Writing utensils through history

You, like most people, probably use a pen or a pencil to compose your letters and other correspondences. People have been writing since nearly 3000 BCE, the Ancient History Encyclopedia notes, and as language changed, so did writing instruments.

In the early years of writing, people didn’t use ink or lead to make markings on paper. Instead, a stiff tool, like a reed, was used to carve markings into wet clay. This form of record keeping can be seen in ancient Egyptian hieroglyphs and Mesopotamian cuneiform. Eventually, people evolved from scratching messages into clay to working with a lead stylus.

The lead in the stylus was eventually replaced by graphite in the 1560s, the The Museum of Everyday Life notes. Graphite worked better for writing because the lines came out darker and it also happened to be safer for the human body. The technique of encasing the lead in wood was later implemented in the 18th century, making the material easier to grip and leaving less debris on the writer’s hand.

During the writing tool’s youth, knowing how to write the alphabet was the sign of a scholar, as a majority of the population was illiterate. However, according to HISTORY, today, around 8 billion pens, pencils, markers and highlighters are sold each year, and people all over the world are given the opportunity to record their own stories with the modern product of these historic writing utensils.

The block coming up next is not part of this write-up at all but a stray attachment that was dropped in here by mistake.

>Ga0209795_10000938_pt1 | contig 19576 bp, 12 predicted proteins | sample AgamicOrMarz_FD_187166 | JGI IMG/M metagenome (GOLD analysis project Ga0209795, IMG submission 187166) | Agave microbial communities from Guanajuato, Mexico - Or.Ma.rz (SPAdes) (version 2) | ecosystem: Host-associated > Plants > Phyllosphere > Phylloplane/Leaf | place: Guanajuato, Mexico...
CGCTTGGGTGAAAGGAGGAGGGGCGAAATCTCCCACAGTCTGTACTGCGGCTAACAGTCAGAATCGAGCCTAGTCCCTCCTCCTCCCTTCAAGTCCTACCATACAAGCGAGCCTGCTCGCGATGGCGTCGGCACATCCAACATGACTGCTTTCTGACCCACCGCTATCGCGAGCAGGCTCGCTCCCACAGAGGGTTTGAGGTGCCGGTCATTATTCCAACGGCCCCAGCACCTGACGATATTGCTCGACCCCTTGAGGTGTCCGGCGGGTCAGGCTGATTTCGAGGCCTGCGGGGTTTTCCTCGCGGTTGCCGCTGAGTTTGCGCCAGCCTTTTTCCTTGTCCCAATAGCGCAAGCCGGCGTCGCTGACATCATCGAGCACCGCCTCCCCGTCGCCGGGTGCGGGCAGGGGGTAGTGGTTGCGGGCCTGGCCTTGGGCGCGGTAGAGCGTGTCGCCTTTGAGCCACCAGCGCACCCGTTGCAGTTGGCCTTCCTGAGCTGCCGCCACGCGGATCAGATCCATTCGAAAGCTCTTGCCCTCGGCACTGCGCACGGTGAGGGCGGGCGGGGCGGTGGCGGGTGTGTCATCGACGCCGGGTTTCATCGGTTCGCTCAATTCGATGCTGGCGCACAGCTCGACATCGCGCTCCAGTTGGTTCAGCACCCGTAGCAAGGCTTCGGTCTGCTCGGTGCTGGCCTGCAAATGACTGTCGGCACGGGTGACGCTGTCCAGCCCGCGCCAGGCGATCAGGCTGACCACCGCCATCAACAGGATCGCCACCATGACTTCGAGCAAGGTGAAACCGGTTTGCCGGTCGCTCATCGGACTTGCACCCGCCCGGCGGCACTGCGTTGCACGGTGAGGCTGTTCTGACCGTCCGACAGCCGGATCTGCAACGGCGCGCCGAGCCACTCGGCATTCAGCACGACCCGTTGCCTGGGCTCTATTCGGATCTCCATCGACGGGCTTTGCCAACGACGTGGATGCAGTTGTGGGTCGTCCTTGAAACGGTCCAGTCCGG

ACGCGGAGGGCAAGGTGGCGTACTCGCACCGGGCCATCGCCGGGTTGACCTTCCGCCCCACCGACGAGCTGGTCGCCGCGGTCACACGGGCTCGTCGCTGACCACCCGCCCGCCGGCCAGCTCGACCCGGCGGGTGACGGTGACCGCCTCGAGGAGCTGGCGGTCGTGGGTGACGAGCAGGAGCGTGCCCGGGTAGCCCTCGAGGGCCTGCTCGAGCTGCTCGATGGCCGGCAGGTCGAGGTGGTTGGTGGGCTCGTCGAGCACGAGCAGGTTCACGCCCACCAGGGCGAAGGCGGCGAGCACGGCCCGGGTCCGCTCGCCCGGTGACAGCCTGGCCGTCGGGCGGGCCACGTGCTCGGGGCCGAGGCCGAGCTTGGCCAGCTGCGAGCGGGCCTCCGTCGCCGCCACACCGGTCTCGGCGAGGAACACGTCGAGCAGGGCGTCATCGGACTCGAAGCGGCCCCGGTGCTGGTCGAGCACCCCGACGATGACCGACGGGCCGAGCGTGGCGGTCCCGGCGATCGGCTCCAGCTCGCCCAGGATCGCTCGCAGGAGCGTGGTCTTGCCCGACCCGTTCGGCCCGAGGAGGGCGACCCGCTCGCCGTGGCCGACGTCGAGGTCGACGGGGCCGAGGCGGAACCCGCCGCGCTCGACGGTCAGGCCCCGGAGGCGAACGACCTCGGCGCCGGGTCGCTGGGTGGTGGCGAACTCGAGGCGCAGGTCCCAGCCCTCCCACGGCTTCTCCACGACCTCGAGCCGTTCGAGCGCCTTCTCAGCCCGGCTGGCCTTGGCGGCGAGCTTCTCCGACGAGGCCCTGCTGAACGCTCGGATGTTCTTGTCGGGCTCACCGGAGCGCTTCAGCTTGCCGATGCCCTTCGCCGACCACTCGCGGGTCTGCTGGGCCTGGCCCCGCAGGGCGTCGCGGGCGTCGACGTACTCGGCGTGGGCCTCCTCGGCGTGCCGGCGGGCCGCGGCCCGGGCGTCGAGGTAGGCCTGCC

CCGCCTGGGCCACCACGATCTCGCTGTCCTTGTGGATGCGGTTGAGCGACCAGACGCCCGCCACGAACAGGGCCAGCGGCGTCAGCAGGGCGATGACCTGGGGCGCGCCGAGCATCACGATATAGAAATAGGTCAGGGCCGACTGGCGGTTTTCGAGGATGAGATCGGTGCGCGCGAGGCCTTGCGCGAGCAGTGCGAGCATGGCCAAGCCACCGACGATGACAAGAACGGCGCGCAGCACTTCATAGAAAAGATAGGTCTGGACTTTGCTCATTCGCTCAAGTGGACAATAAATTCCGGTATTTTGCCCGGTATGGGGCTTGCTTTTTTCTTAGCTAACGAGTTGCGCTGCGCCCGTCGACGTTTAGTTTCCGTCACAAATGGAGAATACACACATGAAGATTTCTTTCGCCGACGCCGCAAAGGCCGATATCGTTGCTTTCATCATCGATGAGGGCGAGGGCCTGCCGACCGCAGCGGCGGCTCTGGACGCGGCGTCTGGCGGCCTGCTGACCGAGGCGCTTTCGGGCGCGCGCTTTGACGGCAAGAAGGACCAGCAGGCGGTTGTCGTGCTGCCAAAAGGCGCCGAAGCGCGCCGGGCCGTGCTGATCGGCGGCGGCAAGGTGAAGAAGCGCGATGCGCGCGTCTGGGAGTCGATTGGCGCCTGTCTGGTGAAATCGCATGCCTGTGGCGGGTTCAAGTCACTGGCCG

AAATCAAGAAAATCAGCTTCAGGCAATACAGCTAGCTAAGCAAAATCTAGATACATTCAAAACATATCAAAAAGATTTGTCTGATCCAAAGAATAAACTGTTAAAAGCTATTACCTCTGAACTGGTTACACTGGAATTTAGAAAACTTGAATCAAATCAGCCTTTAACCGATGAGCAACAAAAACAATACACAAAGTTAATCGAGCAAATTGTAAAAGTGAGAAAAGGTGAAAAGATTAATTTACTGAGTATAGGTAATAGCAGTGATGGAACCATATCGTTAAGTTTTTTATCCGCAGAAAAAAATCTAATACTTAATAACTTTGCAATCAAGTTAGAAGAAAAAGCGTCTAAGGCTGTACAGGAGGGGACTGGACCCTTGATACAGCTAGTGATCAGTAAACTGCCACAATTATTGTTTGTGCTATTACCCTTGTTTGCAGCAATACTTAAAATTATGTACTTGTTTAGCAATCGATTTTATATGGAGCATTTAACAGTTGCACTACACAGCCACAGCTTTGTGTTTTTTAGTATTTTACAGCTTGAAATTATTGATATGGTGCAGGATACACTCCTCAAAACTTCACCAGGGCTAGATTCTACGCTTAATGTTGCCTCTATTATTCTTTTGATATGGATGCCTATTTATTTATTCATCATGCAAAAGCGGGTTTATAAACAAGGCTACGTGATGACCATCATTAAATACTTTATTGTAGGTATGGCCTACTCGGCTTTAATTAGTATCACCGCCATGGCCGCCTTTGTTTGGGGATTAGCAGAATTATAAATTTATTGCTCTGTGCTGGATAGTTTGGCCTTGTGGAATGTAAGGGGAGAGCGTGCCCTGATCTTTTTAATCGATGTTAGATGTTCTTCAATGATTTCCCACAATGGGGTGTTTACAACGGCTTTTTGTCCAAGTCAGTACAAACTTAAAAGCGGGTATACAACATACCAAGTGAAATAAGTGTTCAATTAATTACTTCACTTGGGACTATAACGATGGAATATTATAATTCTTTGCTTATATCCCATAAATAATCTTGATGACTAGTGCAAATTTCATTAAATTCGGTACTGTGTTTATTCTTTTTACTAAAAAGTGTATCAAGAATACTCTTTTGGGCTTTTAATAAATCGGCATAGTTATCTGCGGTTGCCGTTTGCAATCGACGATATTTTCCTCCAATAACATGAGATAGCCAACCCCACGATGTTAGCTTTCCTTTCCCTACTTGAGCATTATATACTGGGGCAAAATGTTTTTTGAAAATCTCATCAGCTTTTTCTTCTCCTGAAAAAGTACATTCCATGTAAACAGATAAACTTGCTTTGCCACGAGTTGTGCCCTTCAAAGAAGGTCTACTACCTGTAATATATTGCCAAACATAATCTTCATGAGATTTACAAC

The importance of writing utensils
Along with the opportunity to effectively record history, writing tools serve other great purposes as well. For instance, Adm. Chester Nimitz used a Parker fountain pen in 1945 aboard the USS Missouri to sign Japan’s surrender during WWII, reported The Wall Street Journal. This signature was a sign of peace and the end of the war.

To commemorate the 70th anniversary of the treaty signing, the USS Missouri Memorial Association requested the pen, which was on display in the Nanjing museum, be brought to Hawaii. The association wanted to have a large celebration with wartime relics available for viewing. The Chinese Embassy agreed to loan the pen to the U.S. for the event, but the pen will be returned to China after the celebration.

Writing utensils serve great purposes by allowing humanity to record history and effectively communicate over long distances. The next time you pick up your writing utensil to write on your personalized stationery, take a moment to appreciate the history behind the instrument and what it represents.